The Republican National Committee chairman told a Johns Hopkins University student audience Thursday night that they were "not the future" of politics, but were in fact at the center of it today.
"Don't sit back. These are exciting times," Michael S. Steele, the Republican national chairman, advised students at the symposium, "The Role and Future of Young People in Public Service."
Steele said last year's presidential election energized large numbers of young voters, voters he wanted to keep involved in the political process.
"Something sparked the country that ignited a passion," he said, adding that it would be up to young voters to keep the momentum going.
Also on the stage was Rep. Aaron Schock, 28, an Illinois Republican, who discussed his experience as the youngest member of Congress.
"The greatest lack of diversity in government today is age, not race or gender," said Schock. "The caucus of twenty-somethings is pretty lonely," referring to the few House members near his age.
He said young people should become immersed in national political discussions, such as the debate on health care. "After all, because of your age, you are going to be living with it for the longest time," he told the audience of about 200 at Shriver Hall on the Homewood campus. The event was part of the Milton S. Eisenhower Symposium lecture series.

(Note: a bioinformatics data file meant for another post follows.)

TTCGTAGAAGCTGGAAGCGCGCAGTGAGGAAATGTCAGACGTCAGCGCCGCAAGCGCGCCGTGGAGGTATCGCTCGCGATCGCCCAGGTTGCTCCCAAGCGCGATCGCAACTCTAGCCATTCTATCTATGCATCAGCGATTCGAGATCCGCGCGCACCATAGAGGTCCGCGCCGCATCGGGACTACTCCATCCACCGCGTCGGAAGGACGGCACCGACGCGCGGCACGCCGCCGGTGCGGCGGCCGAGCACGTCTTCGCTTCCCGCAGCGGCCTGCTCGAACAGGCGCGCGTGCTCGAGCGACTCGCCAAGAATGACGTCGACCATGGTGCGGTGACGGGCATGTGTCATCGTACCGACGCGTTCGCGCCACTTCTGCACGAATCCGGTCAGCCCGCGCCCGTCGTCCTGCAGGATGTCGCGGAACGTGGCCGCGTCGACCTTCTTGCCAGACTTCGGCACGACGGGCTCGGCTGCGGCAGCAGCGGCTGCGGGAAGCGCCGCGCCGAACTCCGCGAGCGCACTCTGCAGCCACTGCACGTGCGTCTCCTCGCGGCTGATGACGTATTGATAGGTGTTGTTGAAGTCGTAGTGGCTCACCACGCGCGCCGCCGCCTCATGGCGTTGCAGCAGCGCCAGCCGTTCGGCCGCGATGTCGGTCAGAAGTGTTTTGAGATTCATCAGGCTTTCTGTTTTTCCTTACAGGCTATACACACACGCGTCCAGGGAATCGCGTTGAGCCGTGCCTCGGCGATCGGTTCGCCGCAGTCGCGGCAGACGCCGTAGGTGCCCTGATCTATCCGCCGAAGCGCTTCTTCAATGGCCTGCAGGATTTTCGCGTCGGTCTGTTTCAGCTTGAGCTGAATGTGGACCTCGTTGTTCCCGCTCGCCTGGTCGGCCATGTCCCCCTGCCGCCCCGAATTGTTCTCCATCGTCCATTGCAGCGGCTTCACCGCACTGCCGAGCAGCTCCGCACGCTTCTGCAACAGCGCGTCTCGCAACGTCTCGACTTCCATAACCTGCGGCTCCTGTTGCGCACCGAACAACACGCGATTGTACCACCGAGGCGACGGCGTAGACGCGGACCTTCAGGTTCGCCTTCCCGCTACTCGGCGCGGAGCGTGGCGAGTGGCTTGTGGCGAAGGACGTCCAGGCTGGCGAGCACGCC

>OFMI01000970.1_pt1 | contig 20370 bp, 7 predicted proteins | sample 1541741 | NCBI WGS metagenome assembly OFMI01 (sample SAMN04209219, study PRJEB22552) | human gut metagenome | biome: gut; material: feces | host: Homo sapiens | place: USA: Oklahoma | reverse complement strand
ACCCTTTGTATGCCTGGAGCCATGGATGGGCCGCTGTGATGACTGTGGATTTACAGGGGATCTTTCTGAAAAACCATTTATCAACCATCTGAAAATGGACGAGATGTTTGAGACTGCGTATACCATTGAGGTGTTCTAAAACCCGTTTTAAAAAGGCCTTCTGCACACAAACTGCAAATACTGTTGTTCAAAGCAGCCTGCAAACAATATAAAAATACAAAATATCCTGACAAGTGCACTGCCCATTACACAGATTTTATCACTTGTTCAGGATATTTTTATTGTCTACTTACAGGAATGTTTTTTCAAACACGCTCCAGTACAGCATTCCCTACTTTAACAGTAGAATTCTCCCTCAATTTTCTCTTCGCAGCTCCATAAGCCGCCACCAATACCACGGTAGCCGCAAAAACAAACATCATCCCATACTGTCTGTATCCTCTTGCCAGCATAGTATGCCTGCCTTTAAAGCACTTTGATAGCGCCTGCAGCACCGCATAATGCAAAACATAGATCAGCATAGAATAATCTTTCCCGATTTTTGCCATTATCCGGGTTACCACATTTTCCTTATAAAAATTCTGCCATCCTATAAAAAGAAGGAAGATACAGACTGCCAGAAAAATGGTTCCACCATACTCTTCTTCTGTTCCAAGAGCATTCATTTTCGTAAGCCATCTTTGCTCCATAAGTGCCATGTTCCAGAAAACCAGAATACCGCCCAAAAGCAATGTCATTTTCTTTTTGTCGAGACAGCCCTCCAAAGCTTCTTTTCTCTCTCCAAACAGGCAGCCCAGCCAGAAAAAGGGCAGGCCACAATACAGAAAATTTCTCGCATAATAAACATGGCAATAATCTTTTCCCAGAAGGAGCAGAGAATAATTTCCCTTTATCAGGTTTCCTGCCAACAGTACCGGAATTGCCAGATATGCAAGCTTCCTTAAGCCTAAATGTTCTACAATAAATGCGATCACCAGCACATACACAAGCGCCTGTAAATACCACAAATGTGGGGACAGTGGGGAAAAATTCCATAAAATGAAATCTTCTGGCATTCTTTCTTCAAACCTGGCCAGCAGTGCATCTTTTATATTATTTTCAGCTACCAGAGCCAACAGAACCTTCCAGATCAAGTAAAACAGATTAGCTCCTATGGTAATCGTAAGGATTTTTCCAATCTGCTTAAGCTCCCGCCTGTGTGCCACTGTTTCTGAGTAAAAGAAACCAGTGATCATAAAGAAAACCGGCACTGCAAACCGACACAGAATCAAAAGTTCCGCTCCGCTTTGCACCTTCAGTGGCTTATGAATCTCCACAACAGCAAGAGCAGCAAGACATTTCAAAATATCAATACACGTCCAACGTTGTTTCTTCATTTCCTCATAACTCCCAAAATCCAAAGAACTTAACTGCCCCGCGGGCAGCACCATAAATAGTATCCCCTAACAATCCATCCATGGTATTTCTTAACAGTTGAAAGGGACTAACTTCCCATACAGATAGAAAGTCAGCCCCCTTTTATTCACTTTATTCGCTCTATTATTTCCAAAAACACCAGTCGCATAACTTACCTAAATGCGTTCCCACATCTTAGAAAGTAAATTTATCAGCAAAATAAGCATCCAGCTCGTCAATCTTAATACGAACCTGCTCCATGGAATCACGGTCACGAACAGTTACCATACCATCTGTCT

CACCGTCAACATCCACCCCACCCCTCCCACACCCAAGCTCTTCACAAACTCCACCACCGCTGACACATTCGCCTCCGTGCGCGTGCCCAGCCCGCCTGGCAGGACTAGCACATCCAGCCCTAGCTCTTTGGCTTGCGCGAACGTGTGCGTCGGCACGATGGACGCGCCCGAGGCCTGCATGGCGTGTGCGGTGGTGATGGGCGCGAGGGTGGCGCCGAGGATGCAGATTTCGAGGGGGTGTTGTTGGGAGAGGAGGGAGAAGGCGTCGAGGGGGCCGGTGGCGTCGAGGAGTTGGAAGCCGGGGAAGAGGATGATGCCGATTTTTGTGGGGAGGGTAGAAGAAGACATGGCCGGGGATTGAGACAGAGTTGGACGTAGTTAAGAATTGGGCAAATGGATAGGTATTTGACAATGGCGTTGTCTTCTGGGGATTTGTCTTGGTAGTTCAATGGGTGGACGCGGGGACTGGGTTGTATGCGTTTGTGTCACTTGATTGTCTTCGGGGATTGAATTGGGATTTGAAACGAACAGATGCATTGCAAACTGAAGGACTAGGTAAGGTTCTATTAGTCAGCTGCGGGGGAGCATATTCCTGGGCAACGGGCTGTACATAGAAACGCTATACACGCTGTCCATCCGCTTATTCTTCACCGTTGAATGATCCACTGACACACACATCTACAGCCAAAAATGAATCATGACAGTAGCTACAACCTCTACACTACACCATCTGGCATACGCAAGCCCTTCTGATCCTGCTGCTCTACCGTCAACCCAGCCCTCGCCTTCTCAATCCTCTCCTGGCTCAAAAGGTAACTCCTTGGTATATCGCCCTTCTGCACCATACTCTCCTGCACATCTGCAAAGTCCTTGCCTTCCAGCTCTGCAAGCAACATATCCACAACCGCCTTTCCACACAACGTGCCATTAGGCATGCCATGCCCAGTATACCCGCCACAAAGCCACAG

The pair discussed how Facebook, Twitter and other forms of social media are effective as communications tools but also dangerous for elected officials.
"There is a beauty and a danger to the new media," Steele said. "It will come back to you."
Schock said his older constituents are increasingly savvy about digital tools. "All people are using these forms of social media. Older and retired persons have the time."
Steele, who recalled his years as a Hopkins undergraduate - he had appeared on the same stage in a production of "The Music Man" - told his audience to "stay away from the noise of celebrity."
Steele said he has no respect for elected officials who treat their offices as celebrity platforms. He said that as a young man, he spent "three years in a monastery," and that after that experience, "you get that all out."